Pew Research Center President Michael Dimock examines the changes – some profound, some subtle – that the U.S. experienced during Barack Obama’s presidency.
The 2016 presidential exit polling reveals little change in the political alignments of U.S. religious groups.
Evangelicals and churchgoing Republicans were initially skeptical of Trump, but their support for him has now firmed up.
White evangelical Protestants voted as heavily for Republican candidate Mitt Romney as they did for the GOP candidates in 2008 and 2004, and they made up about the same share of the electorate as they did in the two previous elections.
Obama's margin of victory was much smaller than in 2008 and he lost ground among white evangelical Protestants and white Catholics. But the basic religious contours of the 2012 electorate resemble recent elections.
Interactive graphic summarizes the voting preferences of major religious groups, drawing on data from the latest survey by the Pew Research Center for the People & the Press.
Three-quarters of Latino Catholics and eight-in-ten religiously unaffiliated Latinos support President Barack Obama's re-election, while just 50% of Latino evangelical Protestants prefer Obama and 39% support Mitt Romney.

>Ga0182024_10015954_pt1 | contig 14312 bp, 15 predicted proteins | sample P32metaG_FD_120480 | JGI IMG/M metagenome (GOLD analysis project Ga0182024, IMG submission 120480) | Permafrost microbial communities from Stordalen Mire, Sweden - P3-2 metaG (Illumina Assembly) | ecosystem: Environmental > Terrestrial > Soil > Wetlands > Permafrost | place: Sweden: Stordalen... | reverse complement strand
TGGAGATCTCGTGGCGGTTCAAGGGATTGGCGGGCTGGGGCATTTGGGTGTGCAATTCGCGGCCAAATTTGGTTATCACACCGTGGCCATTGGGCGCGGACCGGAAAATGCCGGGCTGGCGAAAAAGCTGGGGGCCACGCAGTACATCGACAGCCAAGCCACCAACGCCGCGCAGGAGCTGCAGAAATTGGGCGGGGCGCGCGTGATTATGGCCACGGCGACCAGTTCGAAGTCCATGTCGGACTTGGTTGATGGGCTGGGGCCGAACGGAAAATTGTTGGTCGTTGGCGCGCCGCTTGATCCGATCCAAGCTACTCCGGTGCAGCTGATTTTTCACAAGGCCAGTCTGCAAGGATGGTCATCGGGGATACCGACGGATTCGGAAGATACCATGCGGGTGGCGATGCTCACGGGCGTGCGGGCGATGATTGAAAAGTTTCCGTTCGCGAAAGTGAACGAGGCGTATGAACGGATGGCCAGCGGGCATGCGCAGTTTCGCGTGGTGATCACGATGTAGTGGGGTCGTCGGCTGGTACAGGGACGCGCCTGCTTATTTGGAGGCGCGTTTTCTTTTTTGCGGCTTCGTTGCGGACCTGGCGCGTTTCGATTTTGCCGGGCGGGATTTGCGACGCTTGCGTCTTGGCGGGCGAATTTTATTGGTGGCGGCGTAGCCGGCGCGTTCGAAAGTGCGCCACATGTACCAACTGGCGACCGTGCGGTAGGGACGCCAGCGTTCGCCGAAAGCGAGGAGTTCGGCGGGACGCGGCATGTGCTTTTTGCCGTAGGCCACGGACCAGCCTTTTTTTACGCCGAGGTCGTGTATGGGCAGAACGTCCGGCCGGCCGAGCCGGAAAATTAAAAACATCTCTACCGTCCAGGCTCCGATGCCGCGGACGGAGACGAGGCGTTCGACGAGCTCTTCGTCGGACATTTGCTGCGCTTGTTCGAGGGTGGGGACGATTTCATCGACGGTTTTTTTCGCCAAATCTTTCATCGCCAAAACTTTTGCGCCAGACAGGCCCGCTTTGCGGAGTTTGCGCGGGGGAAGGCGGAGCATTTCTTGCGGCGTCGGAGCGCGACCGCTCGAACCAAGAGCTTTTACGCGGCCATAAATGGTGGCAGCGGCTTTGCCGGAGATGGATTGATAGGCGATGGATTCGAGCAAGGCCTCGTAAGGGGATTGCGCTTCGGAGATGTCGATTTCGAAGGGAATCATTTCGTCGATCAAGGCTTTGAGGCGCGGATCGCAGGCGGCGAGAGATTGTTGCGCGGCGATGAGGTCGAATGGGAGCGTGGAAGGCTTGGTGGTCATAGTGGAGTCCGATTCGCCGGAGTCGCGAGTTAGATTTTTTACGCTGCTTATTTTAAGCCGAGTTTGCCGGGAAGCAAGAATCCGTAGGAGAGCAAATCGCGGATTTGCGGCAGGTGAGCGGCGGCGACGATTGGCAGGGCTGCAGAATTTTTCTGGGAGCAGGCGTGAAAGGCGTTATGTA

Catholics are often identified as a major "swing" voting group in American politics. A new analysis shows that the only group of Catholics that has been divided in recent elections is white Catholics who identify as political moderates
In winning the Wisconsin and Maryland GOP presidential primaries on Tuesday, Mitt Romney ran neck-and-neck with Rick Santorum among white born-again/evangelical voters, while Romney was the clear favorite of non-evangelical voters.
In winning the Louisiana GOP presidential primary, Rick Santorum won the majority of votes cast by white evangelical/born-again Christians, people who attend worship services weekly and voters who say it is at least somewhat important to have a candidate who shares their religious beliefs. He also won a clear victory among Catholic voters for the first time this primary season.